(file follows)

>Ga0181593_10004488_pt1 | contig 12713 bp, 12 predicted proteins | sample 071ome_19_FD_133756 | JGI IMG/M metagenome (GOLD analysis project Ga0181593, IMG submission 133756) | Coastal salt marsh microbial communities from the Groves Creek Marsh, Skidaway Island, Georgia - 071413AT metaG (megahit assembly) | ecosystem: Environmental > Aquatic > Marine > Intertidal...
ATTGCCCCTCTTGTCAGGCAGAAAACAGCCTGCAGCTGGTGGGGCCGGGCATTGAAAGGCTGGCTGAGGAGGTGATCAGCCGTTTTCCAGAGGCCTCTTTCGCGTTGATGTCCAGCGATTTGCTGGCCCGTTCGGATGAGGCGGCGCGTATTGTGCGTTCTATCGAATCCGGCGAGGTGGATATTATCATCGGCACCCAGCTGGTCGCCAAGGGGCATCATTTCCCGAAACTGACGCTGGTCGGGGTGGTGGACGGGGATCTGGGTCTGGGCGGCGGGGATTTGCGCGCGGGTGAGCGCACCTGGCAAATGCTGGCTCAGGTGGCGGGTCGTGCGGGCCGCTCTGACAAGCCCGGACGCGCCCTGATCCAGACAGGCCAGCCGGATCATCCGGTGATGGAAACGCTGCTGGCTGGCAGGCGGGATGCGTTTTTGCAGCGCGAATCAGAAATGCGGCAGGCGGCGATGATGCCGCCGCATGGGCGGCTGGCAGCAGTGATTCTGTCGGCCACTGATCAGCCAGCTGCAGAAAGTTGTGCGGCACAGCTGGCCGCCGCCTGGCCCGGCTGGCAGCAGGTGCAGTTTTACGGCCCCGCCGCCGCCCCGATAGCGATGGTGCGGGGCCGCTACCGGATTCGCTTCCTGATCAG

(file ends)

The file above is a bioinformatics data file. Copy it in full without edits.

>Ga0181593_10004488_pt1 | contig 12713 bp, 12 predicted proteins | sample 071ome_19_FD_133756 | JGI IMG/M metagenome (GOLD analysis project Ga0181593, IMG submission 133756) | Coastal salt marsh microbial communities from the Groves Creek Marsh, Skidaway Island, Georgia - 071413AT metaG (megahit assembly) | ecosystem: Environmental > Aquatic > Marine > Intertidal...
ATTGCCCCTCTTGTCAGGCAGAAAACAGCCTGCAGCTGGTGGGGCCGGGCATTGAAAGGCTGGCTGAGGAGGTGATCAGCCGTTTTCCAGAGGCCTCTTTCGCGTTGATGTCCAGCGATTTGCTGGCCCGTTCGGATGAGGCGGCGCGTATTGTGCGTTCTATCGAATCCGGCGAGGTGGATATTATCATCGGCACCCAGCTGGTCGCCAAGGGGCATCATTTCCCGAAACTGACGCTGGTCGGGGTGGTGGACGGGGATCTGGGTCTGGGCGGCGGGGATTTGCGCGCGGGTGAGCGCACCTGGCAAATGCTGGCTCAGGTGGCGGGTCGTGCGGGCCGCTCTGACAAGCCCGGACGCGCCCTGATCCAGACAGGCCAGCCGGATCATCCGGTGATGGAAACGCTGCTGGCTGGCAGGCGGGATGCGTTTTTGCAGCGCGAATCAGAAATGCGGCAGGCGGCGATGATGCCGCCGCATGGGCGGCTGGCAGCAGTGATTCTGTCGGCCACTGATCAGCCAGCTGCAGAAAGTTGTGCGGCACAGCTGGCCGCCGCCTGGCCCGGCTGGCAGCAGGTGCAGTTTTACGGCCCCGCCGCCGCCCCGATAGCGATGGTGCGGGGCCGCTACCGGATTCGCTTCCTGATCAG